But not many. Though we did get by with cotton blends, like 50-50 T-shirts, Dickies work clothes and suplimented with wool for many years.

Alligator
01-08-2009, 12:52
...
My basic point is that a piece of gear should give enough freedom to allow a person to camp at 100 degrees atop a dry scrub ridge or at 5500 feet in a winter windstorm at zero degrees, or even on a mountaintop during a summer storm. If a cotton liner won't work for the latter, well, there goes one more spot to avoid. You'll pick and choose yourself out of a trip.
...Your statement about dumping gear is too simplistic. If a person has alternative gear to choose from, then pick the gear suited for the trip. I have summer gear. That doesn't mean I should chuck it because I can't use it in the winter.


I guess the simple answer to my question and my debate with know-it-all coworker is simply that it depends on the specifics of the situation...Yes.

I made a quilt myself, it's a good option.

JAK
01-08-2009, 12:56
I respectfully disagree. It's not known as "killer cotton" for nothing.Inexperienced folks often carry too much of it, and for the wrong applications, but that's not saying it can't be used appropriately for some things. It has some useful properties and applications. I think the trick is not to carry more than 1 or 2 cotton items, but that is also over-generalizing. It's good that we can disagree.

JAK
01-08-2009, 13:04
I wouldn't use a cotton liner for a bedroll, but I think its good to take advantage of microclimates. The topography here is quite different though. By chosing a microclimate I am simply hiking another 500m for go from sea level to 250' or 500', or maybe the other way around if its really hot and buggy. Getting off a mountain in the Applachians would be quite different, and for that it makes sense to be prepared for extremes.

Alligator
01-08-2009, 13:05
I'm pretty sure cotton is recommended for desert like conditions. Check that out though before your bones get parched. Granted, none of that on the AT but something to consider.

Tipi Walter
01-08-2009, 13:41
Your statement about dumping gear is too simplistic. If a person has alternative gear to choose from, then pick the gear suited for the trip. I have summer gear. That doesn't mean I should chuck it because I can't use it in the winter.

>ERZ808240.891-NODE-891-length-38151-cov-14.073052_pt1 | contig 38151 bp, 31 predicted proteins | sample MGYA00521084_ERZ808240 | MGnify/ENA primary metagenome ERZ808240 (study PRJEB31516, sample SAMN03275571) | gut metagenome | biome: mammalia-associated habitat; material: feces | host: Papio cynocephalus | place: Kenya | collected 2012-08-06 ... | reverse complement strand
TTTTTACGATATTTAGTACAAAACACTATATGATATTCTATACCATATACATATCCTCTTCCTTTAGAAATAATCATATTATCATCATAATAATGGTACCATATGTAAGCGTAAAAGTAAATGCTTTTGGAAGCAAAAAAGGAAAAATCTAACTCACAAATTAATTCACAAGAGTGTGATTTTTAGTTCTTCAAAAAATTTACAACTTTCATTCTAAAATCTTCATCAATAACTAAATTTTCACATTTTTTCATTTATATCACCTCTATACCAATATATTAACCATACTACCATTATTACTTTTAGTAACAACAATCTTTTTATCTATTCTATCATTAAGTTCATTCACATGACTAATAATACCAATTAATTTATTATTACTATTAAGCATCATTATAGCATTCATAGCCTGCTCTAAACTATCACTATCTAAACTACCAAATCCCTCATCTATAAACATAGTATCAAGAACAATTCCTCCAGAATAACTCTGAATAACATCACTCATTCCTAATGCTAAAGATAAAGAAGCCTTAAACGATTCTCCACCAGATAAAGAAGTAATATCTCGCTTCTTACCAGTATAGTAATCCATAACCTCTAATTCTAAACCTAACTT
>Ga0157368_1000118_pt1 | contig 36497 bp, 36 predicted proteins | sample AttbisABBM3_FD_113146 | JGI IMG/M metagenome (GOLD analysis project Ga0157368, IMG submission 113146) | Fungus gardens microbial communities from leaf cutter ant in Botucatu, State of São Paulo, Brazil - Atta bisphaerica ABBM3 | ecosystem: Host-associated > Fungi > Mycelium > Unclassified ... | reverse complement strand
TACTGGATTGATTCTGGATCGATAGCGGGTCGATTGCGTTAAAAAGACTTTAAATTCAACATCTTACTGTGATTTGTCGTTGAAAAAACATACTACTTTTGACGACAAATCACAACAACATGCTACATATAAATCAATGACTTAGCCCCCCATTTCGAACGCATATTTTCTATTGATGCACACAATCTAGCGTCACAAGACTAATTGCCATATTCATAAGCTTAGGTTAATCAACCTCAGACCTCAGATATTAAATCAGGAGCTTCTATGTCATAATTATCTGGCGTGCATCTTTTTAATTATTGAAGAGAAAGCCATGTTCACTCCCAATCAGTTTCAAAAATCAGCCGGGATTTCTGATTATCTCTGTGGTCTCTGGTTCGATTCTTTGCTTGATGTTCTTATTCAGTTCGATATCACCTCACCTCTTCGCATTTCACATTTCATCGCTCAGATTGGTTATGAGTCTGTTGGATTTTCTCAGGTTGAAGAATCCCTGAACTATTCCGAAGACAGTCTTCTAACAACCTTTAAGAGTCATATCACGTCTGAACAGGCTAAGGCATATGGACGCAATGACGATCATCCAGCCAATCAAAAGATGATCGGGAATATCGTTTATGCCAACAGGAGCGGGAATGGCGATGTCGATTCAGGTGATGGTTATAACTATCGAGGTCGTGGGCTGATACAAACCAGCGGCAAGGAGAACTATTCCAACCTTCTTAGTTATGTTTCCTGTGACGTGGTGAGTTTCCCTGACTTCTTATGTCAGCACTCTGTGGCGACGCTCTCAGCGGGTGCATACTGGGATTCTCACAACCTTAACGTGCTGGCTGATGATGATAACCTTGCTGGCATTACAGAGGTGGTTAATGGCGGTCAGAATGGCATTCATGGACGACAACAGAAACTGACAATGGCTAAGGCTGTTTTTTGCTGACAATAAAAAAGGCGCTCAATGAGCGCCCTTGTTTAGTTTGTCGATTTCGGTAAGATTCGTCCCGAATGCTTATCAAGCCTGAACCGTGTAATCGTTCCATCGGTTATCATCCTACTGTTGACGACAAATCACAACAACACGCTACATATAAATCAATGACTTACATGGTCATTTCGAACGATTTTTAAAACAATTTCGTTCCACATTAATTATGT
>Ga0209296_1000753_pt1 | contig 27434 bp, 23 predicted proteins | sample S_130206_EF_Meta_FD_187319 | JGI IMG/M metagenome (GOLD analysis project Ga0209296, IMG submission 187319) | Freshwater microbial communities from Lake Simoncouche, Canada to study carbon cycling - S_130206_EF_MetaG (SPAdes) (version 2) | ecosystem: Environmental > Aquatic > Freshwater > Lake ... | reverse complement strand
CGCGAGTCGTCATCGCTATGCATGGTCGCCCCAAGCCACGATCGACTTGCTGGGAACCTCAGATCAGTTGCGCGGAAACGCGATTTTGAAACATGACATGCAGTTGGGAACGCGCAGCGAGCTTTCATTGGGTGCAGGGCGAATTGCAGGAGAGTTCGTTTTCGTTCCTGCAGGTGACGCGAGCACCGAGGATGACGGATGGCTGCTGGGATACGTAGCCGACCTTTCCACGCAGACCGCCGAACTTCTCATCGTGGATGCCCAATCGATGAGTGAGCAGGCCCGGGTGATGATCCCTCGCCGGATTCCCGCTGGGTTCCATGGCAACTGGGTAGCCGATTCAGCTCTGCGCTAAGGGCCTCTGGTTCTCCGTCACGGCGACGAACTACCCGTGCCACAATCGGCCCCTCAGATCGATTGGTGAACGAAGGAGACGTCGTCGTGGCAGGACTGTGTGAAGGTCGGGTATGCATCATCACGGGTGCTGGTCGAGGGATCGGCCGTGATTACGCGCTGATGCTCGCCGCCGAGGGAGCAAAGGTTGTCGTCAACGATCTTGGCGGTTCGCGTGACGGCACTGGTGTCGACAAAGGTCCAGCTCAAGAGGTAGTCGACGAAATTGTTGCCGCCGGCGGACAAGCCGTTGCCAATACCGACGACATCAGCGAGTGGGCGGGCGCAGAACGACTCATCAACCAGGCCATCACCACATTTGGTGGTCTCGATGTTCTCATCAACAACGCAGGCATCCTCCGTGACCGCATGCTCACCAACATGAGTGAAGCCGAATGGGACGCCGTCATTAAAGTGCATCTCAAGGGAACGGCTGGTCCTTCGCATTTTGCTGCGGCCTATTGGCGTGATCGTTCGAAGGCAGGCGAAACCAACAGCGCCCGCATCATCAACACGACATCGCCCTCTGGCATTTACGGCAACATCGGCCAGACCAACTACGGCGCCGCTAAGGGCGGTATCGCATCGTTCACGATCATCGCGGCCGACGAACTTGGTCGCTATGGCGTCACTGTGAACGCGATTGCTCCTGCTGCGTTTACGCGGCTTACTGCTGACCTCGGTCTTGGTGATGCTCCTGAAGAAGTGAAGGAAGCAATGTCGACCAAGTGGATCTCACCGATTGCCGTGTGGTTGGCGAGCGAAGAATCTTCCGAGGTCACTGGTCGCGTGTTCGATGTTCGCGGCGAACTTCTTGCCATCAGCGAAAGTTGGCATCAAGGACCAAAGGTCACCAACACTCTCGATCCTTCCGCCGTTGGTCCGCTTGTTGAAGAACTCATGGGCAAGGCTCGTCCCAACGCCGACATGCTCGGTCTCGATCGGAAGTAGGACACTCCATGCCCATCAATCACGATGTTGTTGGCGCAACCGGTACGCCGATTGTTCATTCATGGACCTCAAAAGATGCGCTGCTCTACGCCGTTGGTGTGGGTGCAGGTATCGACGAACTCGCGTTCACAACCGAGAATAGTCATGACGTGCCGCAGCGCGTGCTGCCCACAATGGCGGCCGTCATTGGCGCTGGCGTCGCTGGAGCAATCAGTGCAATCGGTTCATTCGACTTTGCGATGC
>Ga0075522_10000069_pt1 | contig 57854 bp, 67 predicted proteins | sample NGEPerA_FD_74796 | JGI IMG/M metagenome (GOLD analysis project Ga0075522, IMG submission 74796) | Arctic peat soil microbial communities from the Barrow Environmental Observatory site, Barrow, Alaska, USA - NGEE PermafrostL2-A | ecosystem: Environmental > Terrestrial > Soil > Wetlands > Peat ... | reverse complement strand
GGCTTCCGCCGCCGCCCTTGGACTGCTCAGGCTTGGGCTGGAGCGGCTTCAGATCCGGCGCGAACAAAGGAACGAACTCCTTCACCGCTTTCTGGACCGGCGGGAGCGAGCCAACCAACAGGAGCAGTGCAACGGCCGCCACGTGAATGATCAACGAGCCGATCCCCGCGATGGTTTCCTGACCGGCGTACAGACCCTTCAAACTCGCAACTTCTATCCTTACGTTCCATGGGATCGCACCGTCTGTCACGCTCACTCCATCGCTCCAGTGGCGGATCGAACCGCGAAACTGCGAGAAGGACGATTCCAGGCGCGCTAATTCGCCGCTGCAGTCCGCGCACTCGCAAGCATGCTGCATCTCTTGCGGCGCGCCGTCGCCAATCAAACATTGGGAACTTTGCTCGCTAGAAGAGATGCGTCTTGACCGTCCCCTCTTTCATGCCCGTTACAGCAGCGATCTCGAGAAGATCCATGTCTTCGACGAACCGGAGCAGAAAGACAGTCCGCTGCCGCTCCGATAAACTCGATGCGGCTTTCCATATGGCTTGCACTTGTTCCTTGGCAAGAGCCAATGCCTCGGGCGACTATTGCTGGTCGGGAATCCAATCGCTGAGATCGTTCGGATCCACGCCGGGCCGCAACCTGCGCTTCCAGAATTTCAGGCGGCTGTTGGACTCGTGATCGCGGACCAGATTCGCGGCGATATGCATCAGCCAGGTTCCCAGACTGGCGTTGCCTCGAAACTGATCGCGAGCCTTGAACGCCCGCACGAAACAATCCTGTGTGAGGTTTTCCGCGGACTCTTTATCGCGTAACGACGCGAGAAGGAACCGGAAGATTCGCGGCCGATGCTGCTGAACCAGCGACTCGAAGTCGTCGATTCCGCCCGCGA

Yes.

I made a quilt myself, it's a good option.

I was thinking more in terms of living out and not having alternative gear or even a place to keep alternative gear. In other words, one item for all conditions. This would only be relevant for those backpackers who are "homeless" or living out permanently whether on the AT or in some wilderness or in the woods around some town. Pertinent only to a tiny percentage of backpackers.

snowhoe
01-08-2009, 14:04
Nothing like hiking all day and when you get to camp and putting on a cotton T-shirt. In summer I mean.

Tipi Walter
01-08-2009, 14:09
For years all I used were cotton t-shirts and military cotton blend BDUs or full cotton fatigues for backpacking. But I always had polypro tops and bottoms. Poverty used to dictate taking cotton.

JAK
01-08-2009, 14:12
I think I know where Tipi is coming from. Even on a 2 day trip I often like to have enough gear for the worst a month has to offer, even if I only have enough food for the weekend, and the weather forecast is favourable. However, sometimes I like to go fast and light, and in such instances be prepared to be somewhat miserable if it turns nasty, but still safe. In the summer it is fun to go primitive, as long as your still prepared for the worst, whatever that is. In the winter I might go light on a short ski trip, and go by forecast rather than climate extreme, but still prepared, just not to the same extreme.

On a thru-hike I think it would be aesthethically pleasing, and not completely impractical, to carry more or less the same kit the entire trip, as long as you didn't start too early or finish too late. It wouldn't hurt to purchase or discard a few key items along the way also. It would be fun, for example, to see what you might be able to pickup in a thrift store on one end of a mountain range, and drop it off someplace on the other end. I doubt there is much of a case for this on the AT, but if I was doing a hike down in South America, for example, it would be nice to supplement my basic kit with some local items from time to time. With my luck I might still run into more Made-In-China labels that hand-made ponchos etc. Perhaps I need to go hiking in China. Then I would be certain to be able to buy local. lol

budforester
01-08-2009, 15:51
The Australian Aboriginies traditionally slept naked. Not sure how cold that can be done, but certainly not down to freezing, and not in rain.

Yeah, it apparently works OK; they just drag another dog under the cover. A bad one might be described as a "three- dog" night.